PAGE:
- Attended training in Malacca but shortly resigned from the corps as he was asked to but refused to buy a life insurance policy from the Captain of his company
- In 1939, he joined the Singapore Royal Engineers (Volunteers) – SRE (V) of the Straits Settlements Volunteer Force, which was converted into a Bomb Disposal Unit.
- The unit had to clear beaches along the Katong and Siglap area to offer good fields of fire for beach defences and to demolish any sea structures like “Bathing Pagars” which ran from the beaches to the sea
- Besides, they have to deal with Japanese Bombs which they have no information of, even when the Japanese have been bombing for the past years particularly in China. British Intelligence failed to collect such information or failed to note that.
- The trainers had ideas of German bombs and found that Japanese Bombs were with simpler designs than the German’s – if they would not go off on impact, it’s a dud and it was easy to dig them out and ferry them back to base camp to dismantle and to diffuse.
- When the Japanese Imperial Army invaded Malaya, a limited Chinese Volunteers were allowed to join the SRE (V) as helpers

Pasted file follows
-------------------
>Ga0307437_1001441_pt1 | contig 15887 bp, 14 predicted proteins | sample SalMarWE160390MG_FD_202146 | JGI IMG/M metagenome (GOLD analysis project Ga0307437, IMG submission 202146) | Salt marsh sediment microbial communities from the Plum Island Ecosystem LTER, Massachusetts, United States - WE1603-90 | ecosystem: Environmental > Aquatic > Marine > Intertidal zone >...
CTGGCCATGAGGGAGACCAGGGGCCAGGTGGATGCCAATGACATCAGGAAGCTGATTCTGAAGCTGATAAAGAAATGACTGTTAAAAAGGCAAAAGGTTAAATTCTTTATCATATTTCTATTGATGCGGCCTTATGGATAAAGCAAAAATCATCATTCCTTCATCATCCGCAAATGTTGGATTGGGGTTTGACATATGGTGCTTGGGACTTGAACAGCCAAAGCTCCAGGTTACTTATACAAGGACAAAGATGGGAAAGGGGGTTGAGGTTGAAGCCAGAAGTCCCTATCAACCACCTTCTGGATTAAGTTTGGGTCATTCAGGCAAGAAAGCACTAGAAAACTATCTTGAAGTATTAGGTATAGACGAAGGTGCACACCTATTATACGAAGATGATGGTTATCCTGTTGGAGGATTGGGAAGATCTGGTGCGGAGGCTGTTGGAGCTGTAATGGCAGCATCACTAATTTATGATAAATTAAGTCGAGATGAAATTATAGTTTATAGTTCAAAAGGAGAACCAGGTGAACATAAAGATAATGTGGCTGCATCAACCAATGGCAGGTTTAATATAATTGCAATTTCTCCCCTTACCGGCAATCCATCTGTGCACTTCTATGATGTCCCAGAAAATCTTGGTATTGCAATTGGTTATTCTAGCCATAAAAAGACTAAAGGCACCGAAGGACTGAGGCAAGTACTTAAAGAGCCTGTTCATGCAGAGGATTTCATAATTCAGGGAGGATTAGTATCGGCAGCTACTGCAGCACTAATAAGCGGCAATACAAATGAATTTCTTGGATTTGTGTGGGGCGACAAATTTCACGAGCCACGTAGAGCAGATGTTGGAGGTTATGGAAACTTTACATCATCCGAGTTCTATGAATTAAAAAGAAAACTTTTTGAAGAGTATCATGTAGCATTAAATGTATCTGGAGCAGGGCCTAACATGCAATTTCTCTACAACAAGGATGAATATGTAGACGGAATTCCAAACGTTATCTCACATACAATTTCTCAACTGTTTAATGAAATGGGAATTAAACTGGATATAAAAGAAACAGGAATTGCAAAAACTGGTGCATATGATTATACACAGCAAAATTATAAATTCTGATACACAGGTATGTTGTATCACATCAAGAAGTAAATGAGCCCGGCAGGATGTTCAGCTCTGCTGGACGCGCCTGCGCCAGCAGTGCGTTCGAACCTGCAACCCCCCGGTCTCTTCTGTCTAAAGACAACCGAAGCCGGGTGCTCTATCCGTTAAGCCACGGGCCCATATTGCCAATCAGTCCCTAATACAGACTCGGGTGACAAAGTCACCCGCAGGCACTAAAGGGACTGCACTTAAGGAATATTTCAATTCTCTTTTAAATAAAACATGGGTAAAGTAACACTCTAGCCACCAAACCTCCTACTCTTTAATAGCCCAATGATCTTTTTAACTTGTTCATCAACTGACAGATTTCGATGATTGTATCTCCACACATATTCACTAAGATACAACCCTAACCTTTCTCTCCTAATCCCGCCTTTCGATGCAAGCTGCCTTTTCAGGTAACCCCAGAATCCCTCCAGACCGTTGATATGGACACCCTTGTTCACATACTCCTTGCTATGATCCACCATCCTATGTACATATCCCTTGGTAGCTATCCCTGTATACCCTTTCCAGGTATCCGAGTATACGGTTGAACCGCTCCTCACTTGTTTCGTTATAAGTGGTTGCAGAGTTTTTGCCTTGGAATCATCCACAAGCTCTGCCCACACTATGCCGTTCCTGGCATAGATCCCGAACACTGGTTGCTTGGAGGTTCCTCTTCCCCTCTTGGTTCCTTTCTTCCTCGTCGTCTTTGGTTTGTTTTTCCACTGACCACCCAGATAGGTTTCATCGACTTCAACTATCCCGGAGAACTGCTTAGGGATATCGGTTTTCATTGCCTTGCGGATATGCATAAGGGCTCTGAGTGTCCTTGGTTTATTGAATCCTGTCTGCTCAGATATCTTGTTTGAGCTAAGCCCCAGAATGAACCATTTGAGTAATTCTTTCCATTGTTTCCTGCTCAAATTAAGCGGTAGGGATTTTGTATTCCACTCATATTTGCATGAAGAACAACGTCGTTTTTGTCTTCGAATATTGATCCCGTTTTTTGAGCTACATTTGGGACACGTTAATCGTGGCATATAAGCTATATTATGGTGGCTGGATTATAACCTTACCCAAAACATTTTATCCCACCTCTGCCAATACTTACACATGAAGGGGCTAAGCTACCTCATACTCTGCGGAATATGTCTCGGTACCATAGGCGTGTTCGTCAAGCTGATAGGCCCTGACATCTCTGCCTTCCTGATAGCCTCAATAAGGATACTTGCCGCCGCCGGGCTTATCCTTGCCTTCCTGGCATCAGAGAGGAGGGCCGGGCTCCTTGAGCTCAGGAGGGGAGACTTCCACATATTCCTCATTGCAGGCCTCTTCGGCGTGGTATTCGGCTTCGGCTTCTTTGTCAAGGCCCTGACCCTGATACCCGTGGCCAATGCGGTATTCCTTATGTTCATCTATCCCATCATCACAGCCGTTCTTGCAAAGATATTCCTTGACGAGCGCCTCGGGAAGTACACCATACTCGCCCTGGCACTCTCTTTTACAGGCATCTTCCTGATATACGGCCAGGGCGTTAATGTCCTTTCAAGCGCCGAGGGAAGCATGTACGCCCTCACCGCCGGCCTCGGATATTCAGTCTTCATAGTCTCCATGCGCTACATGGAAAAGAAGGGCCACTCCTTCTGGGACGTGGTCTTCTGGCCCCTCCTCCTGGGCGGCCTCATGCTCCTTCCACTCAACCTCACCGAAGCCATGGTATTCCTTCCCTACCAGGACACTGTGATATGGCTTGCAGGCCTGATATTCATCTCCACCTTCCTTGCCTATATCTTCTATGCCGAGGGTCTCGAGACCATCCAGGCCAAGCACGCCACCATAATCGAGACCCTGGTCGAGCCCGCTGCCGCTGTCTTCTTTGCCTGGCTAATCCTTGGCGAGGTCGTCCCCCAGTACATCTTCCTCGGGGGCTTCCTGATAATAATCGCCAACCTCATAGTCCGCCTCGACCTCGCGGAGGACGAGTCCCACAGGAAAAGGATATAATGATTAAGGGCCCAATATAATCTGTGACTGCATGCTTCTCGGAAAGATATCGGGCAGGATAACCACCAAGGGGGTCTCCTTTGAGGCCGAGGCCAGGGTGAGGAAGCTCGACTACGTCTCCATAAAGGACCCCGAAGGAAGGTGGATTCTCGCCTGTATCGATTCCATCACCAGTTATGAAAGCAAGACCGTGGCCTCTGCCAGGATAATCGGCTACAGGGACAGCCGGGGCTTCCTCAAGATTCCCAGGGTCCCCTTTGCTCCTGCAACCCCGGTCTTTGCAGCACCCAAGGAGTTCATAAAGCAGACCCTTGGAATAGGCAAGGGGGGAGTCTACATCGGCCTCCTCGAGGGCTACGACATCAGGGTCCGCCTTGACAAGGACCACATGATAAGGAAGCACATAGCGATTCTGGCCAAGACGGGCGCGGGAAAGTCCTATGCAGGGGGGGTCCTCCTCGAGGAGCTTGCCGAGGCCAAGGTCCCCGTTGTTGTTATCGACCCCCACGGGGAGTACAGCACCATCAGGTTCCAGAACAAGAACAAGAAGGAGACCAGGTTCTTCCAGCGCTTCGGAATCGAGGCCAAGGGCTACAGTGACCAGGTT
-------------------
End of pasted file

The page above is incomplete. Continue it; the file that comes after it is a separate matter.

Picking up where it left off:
- Francis was tasked to teach the Chinese Volunteers the parts of the rifle, to aim, fire and clean them. They were also taught parade ground drills which served to form individuals into a coherent team.
- The Chinese SRE(V) were actively committed to the defence of Singapore and it was a misjudgment of the British forces to have left them untrained and unwanted until too late
- Francis last duty before the fall of Singapore was to demobilize the Chinese Volunteers, tell them to change into civilian clothes and drove them back home.
- On the night of the surrender, the SRE (V) were told to go to Battery Road and the Raffles Place area. The next day, they were asked to return to the Volunteers HQ in Beach Road. From the HQ, they were to march to Changi Barracks.
- The SRE(V) Sergeant ( An Australian who was a car engineer in civilian life) acquired a lorry to drive the unit in dignity to their imprisonment
- As they were not harassed during their journey, they made two more trips back to town to get supplies
- A few days after settling down as a prisoner of war in Changi, a middle aged Volunteer shared this with Francis;
- “This life made us lower than animals. When we were free, we would think about women in the evening; now, we never think of women!”
Extracted from “Memoirs of a Migrant”, by Francis Thomas - published in 1972